"When I was a kid I used to pray every night for a new bicycle. Then I realised that the Lord doesn't work that way so I stole one and asked him to forgive me."

------------------------------

ribbon200.gifG-Car Owner and Proud! ribbon200.gif

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Only problem with a remote boot popper is that you'll use it all the time, great i hear you say, so much more convinient.

"Bugger!!! the solenoid i fitted is knackered" (or fob/switch knackered) :(

"AAHHH!!!! I know i'll use that trusty old back up cable, WTF???? Who would have thought that the cable would have siezed solid, i'll pull a little harder, s**t now i've busted my release lever! Suppose thats what i get for being lazy and using a remote boot popper." :(

Sorry going a bit mad and talking to myself!!! :(

Best thing has to be 2 teflon coated bike cables, brake cables pref as the gear cables are thinner. Then modify your boot release lever to accept the 2 cables. No extra holes and an original looking finish. :)

Edited by Simon350S

Chunky Lover

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I think it IS possible to take paranoia *too* far!! :(

:)

"When I was a kid I used to pray every night for a new bicycle. Then I realised that the Lord doesn't work that way so I stole one and asked him to forgive me."

------------------------------

ribbon200.gifG-Car Owner and Proud! ribbon200.gif

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Easiest thing of all would be to replace your cable right away, if you've not already done it recently.

Only the inner should need replacing so just pull the old cable out and feed the new cable in. Lubricate the outer sheathing with copious ammounts of 2in1 oil fed down from the leaver end untill it starts to drip into your boot before you fit the new inner cable, put a rag down or someting so you dont damage your carpet. Then build in a regular lubrication routine into you annual servicing.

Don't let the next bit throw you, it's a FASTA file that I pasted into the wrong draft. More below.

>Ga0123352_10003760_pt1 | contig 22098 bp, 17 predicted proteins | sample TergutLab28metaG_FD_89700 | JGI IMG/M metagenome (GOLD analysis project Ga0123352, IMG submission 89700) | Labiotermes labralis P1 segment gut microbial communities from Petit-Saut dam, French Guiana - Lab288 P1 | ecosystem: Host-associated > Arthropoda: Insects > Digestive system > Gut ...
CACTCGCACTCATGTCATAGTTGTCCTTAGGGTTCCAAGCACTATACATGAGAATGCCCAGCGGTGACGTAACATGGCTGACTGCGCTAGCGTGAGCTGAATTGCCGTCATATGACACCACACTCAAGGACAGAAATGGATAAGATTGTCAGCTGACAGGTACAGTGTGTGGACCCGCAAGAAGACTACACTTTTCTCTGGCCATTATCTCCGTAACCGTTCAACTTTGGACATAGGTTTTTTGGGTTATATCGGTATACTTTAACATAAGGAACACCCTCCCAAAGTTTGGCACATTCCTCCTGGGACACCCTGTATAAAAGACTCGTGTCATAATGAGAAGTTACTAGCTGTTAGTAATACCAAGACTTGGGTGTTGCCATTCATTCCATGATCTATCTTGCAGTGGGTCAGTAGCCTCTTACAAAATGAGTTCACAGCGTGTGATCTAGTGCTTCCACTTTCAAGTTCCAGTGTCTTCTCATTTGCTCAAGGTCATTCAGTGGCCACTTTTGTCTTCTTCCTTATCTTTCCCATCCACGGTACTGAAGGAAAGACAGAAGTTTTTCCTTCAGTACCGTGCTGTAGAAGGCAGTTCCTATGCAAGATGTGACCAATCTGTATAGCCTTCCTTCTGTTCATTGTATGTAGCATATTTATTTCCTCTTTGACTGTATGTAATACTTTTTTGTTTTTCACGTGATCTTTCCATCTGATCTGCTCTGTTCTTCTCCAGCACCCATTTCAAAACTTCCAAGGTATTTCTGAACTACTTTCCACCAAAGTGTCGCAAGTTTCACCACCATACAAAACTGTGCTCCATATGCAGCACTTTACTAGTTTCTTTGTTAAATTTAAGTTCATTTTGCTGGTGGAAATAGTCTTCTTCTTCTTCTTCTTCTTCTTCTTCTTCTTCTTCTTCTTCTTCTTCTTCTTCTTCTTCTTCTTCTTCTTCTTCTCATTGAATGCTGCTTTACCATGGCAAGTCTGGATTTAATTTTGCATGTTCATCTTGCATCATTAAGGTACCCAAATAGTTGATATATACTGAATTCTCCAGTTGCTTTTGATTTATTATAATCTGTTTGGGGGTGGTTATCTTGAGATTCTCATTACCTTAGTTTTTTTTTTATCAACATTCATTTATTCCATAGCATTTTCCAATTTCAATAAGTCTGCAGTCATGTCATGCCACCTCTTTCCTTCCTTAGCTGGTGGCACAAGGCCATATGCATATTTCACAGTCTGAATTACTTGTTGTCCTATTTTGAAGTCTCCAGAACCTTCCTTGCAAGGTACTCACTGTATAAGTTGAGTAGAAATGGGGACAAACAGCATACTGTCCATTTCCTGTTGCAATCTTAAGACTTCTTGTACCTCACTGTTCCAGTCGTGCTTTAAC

If you replace your cable every 3-4 years you should never have any problems again. :(

Edited by Simon350S

Chunky Lover

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Here's a snap of the hidden stuff - which you can't see. Under the carpety bit of stuff. Shows the elusive bolt and the beginning of the cable which is mounted to the cabin latch release.

timscar006web.jpg

Simon  (94 S4)      My Esprit will be for sale in late 2017

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Guest teigan

i like the bicycle cable idea. bicycle parts are far better engineered than automobile parts. even a single bicycle cable would have a longer duty cycle than the thicker stock cable.

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sure, but you'd need to buy one long enough, so go to a proper bicycle shop with cable on a spool.

<{POST_SNAPBACK}>

Thanks B) it might be a good idea to change that cable as soon as possible :D

Check my blog and leave comments/suggestions Jussi's photography blog